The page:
One answer, and the one we will focus on here, is that the financial crisis that began in the U.S. spread around the world, compounding the impact. When consumers in the world’s largest consumer economy face a setback they buy less stuff, both domestically and foreign-produced goods. Facing declining sales in a major market, exporting companies in other countries cut back on production and labor. How significant this impact is on the overall economy is influenced by the economy’s dependence on exports. South Korea is heavily dependent on exports, which comprise about half of GDP.  By comparison, exports only account for 12.6 percent of U.S. GDP. So, when South Korea’s exports stagnated and fell, their consumers’ ability to buy imports also fell and thus took previous U.S. expectations of significant growth with it.

Despite lackluster ag export growth, KORUS has helped the U.S. in other significant ways. Chief among the benefits is that the U.S. has managed to maintain our sizeable market share. Since 2011, U.S. market share of South Korea’s ag imports has averaged 27 percent and ranged from 23 to 30 percent. The second largest supplier, China, and third largest supplier, Australia, have averaged market shares of 11 percent and 10 percent, respectively. Maintaining market share is important. When the dark clouds pass, you are in the best position possible to capture the pent-up demand that will inevitably break loose.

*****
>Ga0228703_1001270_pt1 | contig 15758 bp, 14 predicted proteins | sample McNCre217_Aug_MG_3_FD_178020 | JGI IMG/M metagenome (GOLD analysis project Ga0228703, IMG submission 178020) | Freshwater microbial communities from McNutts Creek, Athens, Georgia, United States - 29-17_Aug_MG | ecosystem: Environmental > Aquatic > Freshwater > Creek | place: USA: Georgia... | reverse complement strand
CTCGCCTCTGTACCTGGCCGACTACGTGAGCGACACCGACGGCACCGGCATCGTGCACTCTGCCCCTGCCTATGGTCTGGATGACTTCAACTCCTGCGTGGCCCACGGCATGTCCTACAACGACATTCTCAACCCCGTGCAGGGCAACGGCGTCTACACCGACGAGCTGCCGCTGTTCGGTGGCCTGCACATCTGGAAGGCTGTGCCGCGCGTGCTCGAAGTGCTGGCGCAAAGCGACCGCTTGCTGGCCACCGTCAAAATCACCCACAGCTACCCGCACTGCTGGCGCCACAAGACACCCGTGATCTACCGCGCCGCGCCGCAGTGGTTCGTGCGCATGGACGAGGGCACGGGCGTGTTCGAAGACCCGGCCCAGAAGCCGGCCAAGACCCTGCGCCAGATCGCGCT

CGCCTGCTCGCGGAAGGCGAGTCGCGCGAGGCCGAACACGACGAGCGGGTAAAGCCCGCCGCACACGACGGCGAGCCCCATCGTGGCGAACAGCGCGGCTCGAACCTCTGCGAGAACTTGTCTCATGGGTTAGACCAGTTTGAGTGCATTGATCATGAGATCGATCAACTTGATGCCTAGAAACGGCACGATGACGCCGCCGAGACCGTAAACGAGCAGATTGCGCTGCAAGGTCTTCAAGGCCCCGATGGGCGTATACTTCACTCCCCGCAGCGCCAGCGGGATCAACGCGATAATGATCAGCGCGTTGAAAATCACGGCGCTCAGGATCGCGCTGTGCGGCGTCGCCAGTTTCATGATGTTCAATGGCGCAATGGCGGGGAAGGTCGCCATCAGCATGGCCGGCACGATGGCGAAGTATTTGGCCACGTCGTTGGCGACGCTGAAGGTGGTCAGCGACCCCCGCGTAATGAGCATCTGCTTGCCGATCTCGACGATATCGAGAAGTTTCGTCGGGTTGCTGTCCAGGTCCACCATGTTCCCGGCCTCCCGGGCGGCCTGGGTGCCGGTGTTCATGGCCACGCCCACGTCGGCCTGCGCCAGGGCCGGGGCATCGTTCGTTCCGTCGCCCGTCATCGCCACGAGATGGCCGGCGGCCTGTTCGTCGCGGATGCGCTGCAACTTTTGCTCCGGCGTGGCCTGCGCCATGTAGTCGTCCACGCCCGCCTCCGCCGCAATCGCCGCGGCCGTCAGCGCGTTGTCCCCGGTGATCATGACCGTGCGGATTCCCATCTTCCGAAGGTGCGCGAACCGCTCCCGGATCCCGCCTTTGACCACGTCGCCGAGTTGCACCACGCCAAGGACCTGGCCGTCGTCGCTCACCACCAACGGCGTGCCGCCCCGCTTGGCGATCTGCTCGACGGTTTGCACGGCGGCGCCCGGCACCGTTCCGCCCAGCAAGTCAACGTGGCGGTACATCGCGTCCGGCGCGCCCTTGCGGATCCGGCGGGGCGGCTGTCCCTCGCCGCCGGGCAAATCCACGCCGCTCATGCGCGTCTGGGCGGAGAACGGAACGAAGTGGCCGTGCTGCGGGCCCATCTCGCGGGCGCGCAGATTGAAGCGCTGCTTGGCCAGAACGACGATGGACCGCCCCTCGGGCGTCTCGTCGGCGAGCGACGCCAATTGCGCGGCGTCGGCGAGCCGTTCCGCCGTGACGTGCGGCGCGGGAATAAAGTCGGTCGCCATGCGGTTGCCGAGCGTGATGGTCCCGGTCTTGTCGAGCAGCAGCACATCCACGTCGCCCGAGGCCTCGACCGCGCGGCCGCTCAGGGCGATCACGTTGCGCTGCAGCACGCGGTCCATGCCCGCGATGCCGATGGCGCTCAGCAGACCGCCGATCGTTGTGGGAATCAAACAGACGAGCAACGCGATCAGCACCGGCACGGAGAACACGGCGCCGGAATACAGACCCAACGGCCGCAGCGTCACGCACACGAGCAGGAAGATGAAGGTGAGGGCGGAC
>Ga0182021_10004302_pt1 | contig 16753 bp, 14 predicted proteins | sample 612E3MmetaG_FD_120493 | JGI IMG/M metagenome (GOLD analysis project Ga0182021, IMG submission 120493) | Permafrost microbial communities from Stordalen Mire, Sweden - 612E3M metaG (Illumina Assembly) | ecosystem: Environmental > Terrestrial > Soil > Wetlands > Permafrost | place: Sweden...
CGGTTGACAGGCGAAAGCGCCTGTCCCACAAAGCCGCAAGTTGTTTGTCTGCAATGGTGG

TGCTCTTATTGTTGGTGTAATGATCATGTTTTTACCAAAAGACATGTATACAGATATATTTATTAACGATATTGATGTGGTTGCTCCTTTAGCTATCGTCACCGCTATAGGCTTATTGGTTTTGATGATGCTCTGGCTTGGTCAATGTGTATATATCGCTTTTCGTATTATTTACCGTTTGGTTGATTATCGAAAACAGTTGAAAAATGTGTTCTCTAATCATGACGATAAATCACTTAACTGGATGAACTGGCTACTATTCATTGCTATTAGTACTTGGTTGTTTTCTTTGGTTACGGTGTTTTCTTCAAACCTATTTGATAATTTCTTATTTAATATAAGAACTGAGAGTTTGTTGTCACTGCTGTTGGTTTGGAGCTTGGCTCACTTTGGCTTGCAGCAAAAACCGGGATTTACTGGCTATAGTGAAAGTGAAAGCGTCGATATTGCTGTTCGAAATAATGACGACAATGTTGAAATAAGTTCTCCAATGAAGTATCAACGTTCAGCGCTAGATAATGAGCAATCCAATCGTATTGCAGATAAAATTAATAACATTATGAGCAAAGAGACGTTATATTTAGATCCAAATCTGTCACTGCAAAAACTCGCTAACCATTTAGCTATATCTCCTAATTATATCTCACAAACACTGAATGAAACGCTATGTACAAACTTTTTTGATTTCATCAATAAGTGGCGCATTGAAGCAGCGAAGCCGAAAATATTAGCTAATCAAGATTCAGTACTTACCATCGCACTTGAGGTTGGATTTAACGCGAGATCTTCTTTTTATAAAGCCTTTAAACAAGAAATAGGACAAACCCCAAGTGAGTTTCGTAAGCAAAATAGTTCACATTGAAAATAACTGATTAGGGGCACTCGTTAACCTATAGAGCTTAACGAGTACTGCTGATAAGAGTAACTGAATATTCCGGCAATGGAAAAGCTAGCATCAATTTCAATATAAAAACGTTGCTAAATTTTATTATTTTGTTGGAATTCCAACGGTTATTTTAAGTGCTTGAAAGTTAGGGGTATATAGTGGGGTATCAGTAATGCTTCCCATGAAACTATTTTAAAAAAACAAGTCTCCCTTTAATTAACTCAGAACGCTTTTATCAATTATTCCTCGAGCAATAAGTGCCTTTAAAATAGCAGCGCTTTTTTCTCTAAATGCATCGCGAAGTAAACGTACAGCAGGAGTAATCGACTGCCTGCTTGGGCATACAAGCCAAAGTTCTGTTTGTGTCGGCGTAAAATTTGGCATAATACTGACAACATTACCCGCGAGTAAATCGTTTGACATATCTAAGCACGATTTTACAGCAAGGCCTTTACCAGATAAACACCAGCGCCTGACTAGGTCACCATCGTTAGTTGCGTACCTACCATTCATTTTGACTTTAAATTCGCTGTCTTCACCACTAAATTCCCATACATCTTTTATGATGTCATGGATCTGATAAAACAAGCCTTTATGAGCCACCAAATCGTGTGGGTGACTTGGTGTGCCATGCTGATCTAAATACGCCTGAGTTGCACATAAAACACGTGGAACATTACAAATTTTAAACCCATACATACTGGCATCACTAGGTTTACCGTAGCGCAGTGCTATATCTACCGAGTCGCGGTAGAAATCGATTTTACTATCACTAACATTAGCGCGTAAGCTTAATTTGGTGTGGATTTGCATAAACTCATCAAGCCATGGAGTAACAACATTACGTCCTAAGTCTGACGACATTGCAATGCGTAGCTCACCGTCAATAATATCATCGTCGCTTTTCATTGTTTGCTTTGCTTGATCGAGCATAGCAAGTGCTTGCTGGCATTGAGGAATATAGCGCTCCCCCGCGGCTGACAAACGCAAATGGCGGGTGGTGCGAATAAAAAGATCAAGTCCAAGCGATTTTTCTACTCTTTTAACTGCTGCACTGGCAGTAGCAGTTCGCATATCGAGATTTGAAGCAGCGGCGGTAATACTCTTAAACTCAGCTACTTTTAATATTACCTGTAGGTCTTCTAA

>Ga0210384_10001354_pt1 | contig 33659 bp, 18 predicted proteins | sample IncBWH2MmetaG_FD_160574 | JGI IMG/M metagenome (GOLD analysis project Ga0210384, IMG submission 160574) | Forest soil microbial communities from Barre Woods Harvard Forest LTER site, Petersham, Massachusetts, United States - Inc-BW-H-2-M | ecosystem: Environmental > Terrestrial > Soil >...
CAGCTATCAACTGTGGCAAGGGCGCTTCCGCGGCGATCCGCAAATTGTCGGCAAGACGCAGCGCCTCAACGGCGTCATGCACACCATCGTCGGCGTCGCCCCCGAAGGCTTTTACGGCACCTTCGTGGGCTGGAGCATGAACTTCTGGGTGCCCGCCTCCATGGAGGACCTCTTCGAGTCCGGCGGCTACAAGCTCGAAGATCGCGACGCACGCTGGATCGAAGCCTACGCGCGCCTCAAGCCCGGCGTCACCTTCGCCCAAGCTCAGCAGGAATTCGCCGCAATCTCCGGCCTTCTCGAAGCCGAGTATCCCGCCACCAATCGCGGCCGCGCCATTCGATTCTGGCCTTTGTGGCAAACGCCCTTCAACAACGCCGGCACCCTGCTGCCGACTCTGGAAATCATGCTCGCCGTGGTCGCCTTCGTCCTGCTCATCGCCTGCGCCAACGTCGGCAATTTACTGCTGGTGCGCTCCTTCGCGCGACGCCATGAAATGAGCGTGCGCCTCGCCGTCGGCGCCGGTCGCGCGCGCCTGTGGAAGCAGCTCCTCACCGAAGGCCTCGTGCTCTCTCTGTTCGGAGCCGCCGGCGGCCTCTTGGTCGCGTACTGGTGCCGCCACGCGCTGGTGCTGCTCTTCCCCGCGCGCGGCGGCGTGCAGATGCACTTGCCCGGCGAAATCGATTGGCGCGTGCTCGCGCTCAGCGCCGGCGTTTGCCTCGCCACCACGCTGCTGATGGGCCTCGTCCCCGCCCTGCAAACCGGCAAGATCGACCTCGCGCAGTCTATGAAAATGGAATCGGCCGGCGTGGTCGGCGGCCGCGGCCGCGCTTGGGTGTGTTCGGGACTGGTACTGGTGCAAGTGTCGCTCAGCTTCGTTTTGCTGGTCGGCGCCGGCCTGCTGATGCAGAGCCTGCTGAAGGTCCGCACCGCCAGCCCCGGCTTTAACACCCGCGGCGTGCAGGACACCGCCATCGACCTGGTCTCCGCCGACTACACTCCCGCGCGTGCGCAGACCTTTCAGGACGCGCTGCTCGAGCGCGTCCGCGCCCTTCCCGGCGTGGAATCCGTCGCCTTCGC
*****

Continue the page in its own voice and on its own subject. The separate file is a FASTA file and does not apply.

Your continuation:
South Korea is still struggling to find its economic stride again. While GDP growth is hovering around 3 percent, this is significantly lower than pre-recession rates, which were regularly between 6 and 8 percent. However, 3 percent is still significant when we consider that South Korea is the 11th largest economy in the world.